Director General of the Emerging Payments Association
Why have cross border payments been perceived as slower, more expensive and more opaque than domestic payments?
Imagine someone trying to send physical cash from a town in England to a village in a developing country. The money must pass through different intermediaries and banking systems.
This is a complicated process because the payer and the payee are based in different countries, and the law, the payment methods and technology available often varies. The processes involved must also be robust enough to enable money to be transferred safely and securely.
Cross border retail payments also involve more risks to manage, complexities to navigate and rules to comply with than domestic payments.
Nevertheless, the industry is trying to reduce the amount of friction so people keep more of their money and receive it faster. Technology will drive change.
How has the mobile phone impacted cross border payments?
When we talk about financial inclusion globally, the mobile phone been the most influential game-changer in cross border payments in decades.
Around 40 per cent of the world’s population do not have a bank account but many of these people do now have a mobile phone.
Those living in developing economies might not always have the same smart phone as people in the West, but the devices they do have are good enough to enable cross border payments to take place.
Smart devices are fuelling growth but the mobile technology must still ensure payments are trackable and secure. We must avoid money laundering and stop funds being moved around to support criminal activity such as terrorism. The sender and the recipient must always be identifiable.
For payment service providers, the wider adoption of smart phones does provide huge opportunities to reach additional retail customers in new markets. What is exciting, is that retail payments from overseas will boost local economies.
What other technology is helping to grow the cross border payments sector and make it more efficient?
Mobile leads the way, but various internet applications are also making things easier for users, especially in jurisdictions where access to traditional banking is low and there is a need for more financial inclusion.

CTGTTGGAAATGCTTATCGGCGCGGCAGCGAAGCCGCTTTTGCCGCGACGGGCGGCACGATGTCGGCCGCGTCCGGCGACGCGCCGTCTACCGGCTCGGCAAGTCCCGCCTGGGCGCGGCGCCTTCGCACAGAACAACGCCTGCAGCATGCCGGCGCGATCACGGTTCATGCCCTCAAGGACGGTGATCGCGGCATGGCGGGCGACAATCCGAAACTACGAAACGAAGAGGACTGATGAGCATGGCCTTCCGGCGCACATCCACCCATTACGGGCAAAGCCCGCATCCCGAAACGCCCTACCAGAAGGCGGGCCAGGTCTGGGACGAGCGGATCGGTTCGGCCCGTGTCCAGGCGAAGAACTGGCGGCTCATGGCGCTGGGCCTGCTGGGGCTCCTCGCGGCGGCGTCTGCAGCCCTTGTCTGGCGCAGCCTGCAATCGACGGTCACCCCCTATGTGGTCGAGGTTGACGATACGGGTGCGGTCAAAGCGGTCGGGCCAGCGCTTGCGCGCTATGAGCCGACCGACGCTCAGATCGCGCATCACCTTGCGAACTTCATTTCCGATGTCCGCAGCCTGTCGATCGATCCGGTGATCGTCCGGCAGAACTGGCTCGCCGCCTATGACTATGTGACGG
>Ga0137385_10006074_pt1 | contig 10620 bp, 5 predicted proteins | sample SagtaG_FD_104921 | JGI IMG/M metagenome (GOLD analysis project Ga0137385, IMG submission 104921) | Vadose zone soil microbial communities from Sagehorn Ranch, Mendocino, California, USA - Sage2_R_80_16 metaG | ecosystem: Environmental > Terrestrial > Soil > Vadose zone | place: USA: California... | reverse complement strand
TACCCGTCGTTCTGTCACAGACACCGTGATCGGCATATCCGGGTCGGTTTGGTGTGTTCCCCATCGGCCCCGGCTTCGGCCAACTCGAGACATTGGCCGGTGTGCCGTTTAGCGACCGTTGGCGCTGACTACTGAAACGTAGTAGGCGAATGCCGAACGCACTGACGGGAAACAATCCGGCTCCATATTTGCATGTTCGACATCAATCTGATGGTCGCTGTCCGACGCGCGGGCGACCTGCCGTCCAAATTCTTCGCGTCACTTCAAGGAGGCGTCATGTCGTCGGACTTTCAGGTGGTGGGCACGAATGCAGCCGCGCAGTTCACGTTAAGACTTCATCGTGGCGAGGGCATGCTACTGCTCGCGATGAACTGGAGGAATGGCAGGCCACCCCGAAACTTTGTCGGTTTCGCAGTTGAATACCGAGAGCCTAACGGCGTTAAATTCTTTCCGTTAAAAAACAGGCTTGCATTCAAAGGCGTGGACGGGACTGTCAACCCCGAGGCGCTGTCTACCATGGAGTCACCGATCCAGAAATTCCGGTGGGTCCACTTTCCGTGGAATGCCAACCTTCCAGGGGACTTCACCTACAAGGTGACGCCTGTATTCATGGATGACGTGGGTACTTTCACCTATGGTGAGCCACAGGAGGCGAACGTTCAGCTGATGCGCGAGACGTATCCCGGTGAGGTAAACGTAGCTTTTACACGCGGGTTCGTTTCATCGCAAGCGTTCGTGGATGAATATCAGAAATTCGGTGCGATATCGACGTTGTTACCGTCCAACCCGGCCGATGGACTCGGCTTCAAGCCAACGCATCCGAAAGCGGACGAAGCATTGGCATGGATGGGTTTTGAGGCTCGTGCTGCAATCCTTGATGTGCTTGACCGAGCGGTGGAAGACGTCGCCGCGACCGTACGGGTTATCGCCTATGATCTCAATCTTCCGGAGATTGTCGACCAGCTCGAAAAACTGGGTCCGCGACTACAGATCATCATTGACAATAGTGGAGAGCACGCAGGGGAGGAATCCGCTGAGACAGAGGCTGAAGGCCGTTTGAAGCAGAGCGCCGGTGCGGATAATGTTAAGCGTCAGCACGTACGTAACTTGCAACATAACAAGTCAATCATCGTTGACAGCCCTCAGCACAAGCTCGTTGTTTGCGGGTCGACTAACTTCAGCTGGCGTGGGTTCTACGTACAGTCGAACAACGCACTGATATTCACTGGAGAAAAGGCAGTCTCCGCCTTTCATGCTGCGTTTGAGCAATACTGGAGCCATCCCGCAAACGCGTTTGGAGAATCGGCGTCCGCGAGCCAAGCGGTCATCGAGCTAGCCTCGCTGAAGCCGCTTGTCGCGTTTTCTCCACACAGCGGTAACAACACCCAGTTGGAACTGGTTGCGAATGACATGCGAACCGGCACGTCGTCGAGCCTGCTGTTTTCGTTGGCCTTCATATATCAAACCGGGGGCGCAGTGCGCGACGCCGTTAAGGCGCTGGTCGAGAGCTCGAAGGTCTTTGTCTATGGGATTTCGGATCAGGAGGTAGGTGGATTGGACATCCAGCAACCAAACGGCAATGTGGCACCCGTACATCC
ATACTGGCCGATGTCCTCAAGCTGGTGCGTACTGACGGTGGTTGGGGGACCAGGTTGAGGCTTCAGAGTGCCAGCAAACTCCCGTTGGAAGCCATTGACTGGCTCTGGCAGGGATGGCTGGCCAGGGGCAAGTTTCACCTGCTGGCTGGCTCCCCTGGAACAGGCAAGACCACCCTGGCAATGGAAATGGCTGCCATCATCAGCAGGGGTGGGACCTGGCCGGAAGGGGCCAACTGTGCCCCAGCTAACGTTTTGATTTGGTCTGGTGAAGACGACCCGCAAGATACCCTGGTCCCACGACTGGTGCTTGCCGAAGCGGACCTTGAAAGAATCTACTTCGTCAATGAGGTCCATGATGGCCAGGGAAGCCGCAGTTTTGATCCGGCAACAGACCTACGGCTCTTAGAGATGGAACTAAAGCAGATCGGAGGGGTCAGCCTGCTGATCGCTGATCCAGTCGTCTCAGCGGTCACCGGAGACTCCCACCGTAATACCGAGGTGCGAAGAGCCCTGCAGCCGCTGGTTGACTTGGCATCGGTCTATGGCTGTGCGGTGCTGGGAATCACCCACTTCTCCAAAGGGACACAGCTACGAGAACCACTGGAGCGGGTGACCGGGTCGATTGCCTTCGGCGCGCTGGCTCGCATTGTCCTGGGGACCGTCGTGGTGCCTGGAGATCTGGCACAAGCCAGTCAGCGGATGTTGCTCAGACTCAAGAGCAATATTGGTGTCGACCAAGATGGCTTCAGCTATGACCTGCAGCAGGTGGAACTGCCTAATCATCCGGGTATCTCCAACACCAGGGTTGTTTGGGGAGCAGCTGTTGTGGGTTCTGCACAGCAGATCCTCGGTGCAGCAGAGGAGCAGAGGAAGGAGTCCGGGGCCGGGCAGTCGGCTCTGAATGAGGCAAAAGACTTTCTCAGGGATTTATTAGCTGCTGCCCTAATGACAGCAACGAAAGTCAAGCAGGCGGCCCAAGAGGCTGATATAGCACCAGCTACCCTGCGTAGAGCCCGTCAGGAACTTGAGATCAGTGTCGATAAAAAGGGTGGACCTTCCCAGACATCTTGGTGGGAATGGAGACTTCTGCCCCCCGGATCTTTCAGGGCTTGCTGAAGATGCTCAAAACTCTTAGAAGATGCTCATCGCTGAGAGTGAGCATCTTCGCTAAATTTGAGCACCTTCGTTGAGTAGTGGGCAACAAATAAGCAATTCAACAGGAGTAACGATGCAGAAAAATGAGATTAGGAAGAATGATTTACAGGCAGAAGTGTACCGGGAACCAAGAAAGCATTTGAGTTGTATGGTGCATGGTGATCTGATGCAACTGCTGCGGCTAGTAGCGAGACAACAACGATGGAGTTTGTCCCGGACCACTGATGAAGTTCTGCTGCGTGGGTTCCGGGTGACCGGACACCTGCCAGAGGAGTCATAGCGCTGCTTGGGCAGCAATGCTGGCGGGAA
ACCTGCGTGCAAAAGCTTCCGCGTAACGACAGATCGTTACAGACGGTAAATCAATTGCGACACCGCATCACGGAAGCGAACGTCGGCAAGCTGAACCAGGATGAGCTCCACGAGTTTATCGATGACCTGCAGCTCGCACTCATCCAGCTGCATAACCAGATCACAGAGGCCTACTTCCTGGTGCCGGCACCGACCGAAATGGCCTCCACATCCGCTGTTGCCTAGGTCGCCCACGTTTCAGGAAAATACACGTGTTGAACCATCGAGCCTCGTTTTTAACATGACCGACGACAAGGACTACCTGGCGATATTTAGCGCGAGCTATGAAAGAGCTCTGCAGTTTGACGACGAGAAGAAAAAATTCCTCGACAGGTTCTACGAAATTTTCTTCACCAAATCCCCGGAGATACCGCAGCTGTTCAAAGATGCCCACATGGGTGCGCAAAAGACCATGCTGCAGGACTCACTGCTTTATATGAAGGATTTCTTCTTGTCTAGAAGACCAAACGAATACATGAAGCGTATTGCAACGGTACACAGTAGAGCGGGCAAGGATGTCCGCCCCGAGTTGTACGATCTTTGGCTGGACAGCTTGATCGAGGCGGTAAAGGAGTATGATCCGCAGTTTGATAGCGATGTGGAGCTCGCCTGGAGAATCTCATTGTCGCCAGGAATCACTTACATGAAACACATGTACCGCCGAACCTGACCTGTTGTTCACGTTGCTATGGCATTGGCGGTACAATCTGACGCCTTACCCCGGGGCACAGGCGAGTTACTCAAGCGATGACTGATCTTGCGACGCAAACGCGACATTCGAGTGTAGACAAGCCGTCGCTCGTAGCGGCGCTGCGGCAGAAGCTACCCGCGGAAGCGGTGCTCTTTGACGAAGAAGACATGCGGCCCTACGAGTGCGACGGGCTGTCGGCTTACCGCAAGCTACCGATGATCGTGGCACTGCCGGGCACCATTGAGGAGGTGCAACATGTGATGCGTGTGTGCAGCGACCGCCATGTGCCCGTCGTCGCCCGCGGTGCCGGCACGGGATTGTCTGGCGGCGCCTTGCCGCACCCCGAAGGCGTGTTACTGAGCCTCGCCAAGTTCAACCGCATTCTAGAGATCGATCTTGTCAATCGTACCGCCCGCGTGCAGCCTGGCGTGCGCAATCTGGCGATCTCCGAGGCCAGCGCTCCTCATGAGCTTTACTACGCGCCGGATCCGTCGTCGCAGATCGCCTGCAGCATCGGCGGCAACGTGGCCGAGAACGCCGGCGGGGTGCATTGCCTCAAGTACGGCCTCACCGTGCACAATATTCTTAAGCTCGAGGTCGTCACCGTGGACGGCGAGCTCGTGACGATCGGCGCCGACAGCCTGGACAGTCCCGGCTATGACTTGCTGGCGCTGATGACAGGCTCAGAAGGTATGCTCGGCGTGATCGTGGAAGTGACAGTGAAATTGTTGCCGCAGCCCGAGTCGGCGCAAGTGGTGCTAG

We are seeing wider adoption of e-wallets and e-money technology, for example, while blockchain/distributed ledger technologies and digital currencies are growing in popularity. However, the proportion of payment service providers offering or accepting currencies such as bitcoin is still relatively low.
The PayTech sector must come up with payment systems that are more modular, flexible and efficient to maintain and develop. This will enable them to compete more effectively with the traditional banks that can struggle to adapt their own, more complex, legacy systems.
Customer expectations around using cross border payment services are rising; what impact is that having on the sector?
As customers, we all want simpler and cheaper ways to pay for goods and services around the world.
The consumer has the power these days, and is used to quick and easy payments in their own country.
When it comes to cross border payments they want choice and to be able to compare the cost and speed of payments from different providers in various countries.
The industry is responding. We are already seeing more consistency in the type of payment technology used in different jurisdictions.
There has been an increase in the use of card payment systems, but these are not always the best option in jurisdictions where cash is still king or many sellers do not accept card because of the costs involved.
We are also seeing more traditional players reinventing themselves to compete in a fintech world and meet customers’ modern-day expectations around cross border payments.
BFC Bank, for example, was founded as Bahrain Financing Company in Bahrain in 1917 and has developed an online portal that is not constrained by legacy systems. The bank is helping SMEs and payment service providers with international payments.
Is the cross border payments sector becoming saturated because so many new players are entering the market?
No. What is brilliant about the UK is that it is a market where competition is encouraged and where we see plenty of investment to help entrepreneurs and start-ups disrupt the payments market and solve problems.
We must also remember that the financial services industry is international and the UK is the best in the world when it comes to payments and fintech.
The playground nowadays is global rather than just the UK, and there is so much opportunity for growth because international governments want to improve financial inclusion.
What impact could the threat to correspondent banking have on the cross border payments market?
Correspondent banking has been under pressure since the financial crisis because banks have looked to de-risk and are assessing the strategic agreements they have globally. However, if banks do reduce the number of partners they have around the world it could damage the cross border payments market and hold back financial inclusion globally.
Many banks have an irrational fear about being fined by regulators for not being able to authenticate who is receiving the money, and this concern threatens to reduce payment services in the developing world.